Pola planned to host the event, but we had no mic and amplification, and nobody could hear her voice. That meant I had to take over after about 30 seconds, and we swapped jobs; Pola keeping track of scores and I introduced the fighters.

For those that don’t know, the Fight Night event is a one-on-one three club combet tournament, with good and/or interesting players invited to take part. Last night we had 12 fighters, and I ran the tournament using a variation on the Swiss system, one which matches up abilities so each player can lose a game and still come second or third, depending on how many points they scored. This is actually what happened, with Bar from Israel and Andreas from Aachen battling for third place, even though they both lost their first games.

However, the winner is decided by a match between the only two players who win their first three matches, so for them it feels just like a straight elimination event. JJ (Jochen) from Berlin made it to the final without having a single point scored against him, going 3-0, 3-0, 3-0. I won all my matches, but normally I let early opponents take a one or to points, just to make the fights more dramatic. That said, I don’t think I could have taken Till without dropping a point.

JJ beat me in the final game though, and quite easily. The same as at the Berlin convention last month, and the same as the EJC in Athens two years ago. Jochen’s just too good! No wonder people call him the Terminator.

I’ll just settle for second place. I’ve now come second in four out of the five EJC Fight Nights so far, twice beaten by Jay Gilligan in the final round, and twice by Jochen. What I really want to see is a tournament with both Jochen and Jay taking part, with Wes Peden and Flo added for good measure. And me. Actually, I can’t remember anyone else winning a Fight Night tournament except, Jochen, Jay, me or Aaron Greg, so maybe he should join in too. I might try to make this happen at next year’s EJC.

Following my defeat, I played more combat, then showered and headed off to bed, via an attempt at uploading some photos in the info tent.

EJC 2009 day 6

I don’t have much to write about today. I got up late, then spent pretty much the entire afternoon, evening and night getting ready for hosting the open stage show. And then hosting it. It went quite well, I think, even the show was really long (16 acts in total). There were major issues in the organisation, or the lack thereof, but I can’t be bothered to write about it now.

Actually, I think I might just go to bed and write more tomorrow.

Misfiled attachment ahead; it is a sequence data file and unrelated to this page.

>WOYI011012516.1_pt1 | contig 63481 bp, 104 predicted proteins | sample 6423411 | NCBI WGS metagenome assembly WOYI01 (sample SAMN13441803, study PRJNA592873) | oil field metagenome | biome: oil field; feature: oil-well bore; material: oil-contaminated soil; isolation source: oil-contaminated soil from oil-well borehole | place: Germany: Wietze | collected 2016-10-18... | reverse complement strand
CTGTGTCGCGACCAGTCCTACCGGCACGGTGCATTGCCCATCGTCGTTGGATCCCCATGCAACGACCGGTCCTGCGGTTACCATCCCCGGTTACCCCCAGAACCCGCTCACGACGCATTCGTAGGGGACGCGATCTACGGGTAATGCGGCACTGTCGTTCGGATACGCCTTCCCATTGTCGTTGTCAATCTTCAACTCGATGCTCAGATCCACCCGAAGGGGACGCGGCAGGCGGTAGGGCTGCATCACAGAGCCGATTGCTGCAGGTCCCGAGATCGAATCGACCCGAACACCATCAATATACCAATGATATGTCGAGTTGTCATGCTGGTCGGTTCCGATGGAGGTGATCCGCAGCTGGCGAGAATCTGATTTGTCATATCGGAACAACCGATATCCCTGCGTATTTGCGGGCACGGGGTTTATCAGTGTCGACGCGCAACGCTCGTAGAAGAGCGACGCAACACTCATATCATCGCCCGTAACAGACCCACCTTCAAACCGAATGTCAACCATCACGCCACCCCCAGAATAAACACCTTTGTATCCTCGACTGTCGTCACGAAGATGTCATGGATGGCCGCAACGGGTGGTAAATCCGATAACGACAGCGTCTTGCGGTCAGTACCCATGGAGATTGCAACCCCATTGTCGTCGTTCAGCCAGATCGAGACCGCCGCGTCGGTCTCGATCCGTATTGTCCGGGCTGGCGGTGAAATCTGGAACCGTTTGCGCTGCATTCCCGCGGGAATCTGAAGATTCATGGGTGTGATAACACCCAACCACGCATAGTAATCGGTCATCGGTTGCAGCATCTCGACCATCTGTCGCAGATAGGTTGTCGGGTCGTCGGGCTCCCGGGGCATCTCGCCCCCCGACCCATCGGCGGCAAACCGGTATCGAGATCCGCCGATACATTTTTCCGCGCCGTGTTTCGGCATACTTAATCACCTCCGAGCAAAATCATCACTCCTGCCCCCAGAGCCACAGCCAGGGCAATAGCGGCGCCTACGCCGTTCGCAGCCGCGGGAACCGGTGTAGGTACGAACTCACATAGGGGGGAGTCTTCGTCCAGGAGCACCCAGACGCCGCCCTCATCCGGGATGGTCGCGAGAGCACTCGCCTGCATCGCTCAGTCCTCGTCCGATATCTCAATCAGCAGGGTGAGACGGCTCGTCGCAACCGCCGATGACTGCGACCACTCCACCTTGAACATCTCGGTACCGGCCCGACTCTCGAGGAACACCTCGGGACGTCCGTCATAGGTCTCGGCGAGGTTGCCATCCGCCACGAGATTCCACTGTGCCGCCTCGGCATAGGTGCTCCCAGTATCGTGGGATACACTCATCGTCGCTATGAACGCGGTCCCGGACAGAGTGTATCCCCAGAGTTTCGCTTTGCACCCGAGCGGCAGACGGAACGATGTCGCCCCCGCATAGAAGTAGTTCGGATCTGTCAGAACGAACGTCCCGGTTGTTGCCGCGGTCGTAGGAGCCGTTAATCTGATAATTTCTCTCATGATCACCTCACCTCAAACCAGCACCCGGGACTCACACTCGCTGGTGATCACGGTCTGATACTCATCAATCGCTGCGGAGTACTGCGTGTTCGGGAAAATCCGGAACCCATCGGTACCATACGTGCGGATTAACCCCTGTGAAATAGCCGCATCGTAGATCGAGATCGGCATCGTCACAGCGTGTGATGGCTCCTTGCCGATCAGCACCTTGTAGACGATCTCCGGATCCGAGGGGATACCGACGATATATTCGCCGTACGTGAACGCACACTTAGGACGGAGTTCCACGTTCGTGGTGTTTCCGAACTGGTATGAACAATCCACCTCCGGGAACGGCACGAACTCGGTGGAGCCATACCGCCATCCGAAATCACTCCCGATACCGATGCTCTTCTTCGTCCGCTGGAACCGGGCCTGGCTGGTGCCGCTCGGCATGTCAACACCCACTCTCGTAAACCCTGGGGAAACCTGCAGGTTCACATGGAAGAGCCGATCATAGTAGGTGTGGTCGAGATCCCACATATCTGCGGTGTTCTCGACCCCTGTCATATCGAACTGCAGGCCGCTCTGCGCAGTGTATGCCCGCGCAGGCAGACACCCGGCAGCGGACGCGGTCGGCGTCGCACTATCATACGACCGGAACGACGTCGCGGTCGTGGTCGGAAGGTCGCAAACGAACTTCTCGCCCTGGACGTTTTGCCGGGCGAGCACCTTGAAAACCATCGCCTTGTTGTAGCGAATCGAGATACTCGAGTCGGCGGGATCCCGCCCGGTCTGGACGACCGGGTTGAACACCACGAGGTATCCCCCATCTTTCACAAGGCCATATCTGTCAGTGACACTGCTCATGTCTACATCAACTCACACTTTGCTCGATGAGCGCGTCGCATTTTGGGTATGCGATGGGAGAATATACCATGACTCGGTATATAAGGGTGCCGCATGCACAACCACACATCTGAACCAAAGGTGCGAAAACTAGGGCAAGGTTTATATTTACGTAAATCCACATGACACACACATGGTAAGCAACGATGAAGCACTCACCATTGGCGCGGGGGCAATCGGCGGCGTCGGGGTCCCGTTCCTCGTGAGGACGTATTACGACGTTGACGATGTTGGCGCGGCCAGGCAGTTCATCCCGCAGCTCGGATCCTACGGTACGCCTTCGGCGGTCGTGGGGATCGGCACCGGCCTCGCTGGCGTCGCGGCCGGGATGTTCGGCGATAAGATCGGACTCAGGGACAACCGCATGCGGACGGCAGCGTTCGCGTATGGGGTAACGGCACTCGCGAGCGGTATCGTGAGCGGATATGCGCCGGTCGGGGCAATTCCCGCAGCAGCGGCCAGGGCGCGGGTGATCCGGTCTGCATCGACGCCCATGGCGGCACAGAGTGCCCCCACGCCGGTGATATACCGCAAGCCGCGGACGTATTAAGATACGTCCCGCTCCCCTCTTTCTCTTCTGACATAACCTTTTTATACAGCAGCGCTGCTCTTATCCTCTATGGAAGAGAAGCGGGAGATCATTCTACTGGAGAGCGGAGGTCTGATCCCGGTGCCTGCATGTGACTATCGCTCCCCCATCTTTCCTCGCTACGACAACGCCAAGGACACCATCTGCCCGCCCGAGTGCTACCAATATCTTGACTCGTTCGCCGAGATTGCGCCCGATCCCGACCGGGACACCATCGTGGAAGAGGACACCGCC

Here’s today’s photo; Rumple at it again!


EJC 2009 day 5.

Yesterday blended into today. I’m not sure where to draw the line. Certainly not midnight. 

At 4 AM Pola, Emil and I met at the van, packed our stuff, and I drove us over to Pamplona. We arrived at about 6, and found our way to a spot I judged might be good. We stood close by as the carpenters built up the fences, and quickly scooted in to hold our place.

That done, we just had to wait for about an hour and a half for the bulls to run. If we’d have got there even a slight bit later we’d not have seen anything. As it happened we had about as decent a view as possible with a complete lack of inside knowledge.

Luke and Pola in Pamplona.

The medics and police and photographers turned up and spread themselves in between the layers. Also thousands of party-goers dragged themselves to the fences. I didn’t realise just how huge this festival was as a drinking/dancing carnival.

Police inside the double fence.

With about ten minutes to go the route filled up with runners. Again, there were a lot more than I expected. At eight exactly a cannon sounded, and the runners started freaking out. Some bailed immediately, and scooted under the fence to safety. Maybe they only joined the run to get a good view, behind just one fence instead of two. Who knows.

Then the bulls arrived, rushed past, with runners sprinting out the way. It looked a lot less dangerous than I imagined, but there are a few reasons for this: most video and photos are from the start of the run, where the bulls are less tired and faster, the road is narrower and the runners closely packed, and the photos are selected for drama anyway.

Bull one!

Bull two!

Pola took these photos without looking, but they capture the action quite well, I think. The entire event felt like a theme park ride; you wait for two hours for a two minute experience. I wouldn’t bother going to see it again though. Not just to watch, I mean, I’m thinking of going back in a few days to have a go at the running myself. As I said, the spot where we watched seemed pretty safe… comparatively.

So, then I drove back to Vitoria for the EJC. Or tried to. After half an hour I was just too tired. I’d had just 4 hours sleep in the previous 48 hours. I pulled over for a short power-nap, telling Pola and Emil I’d drive the rest after about half an hour.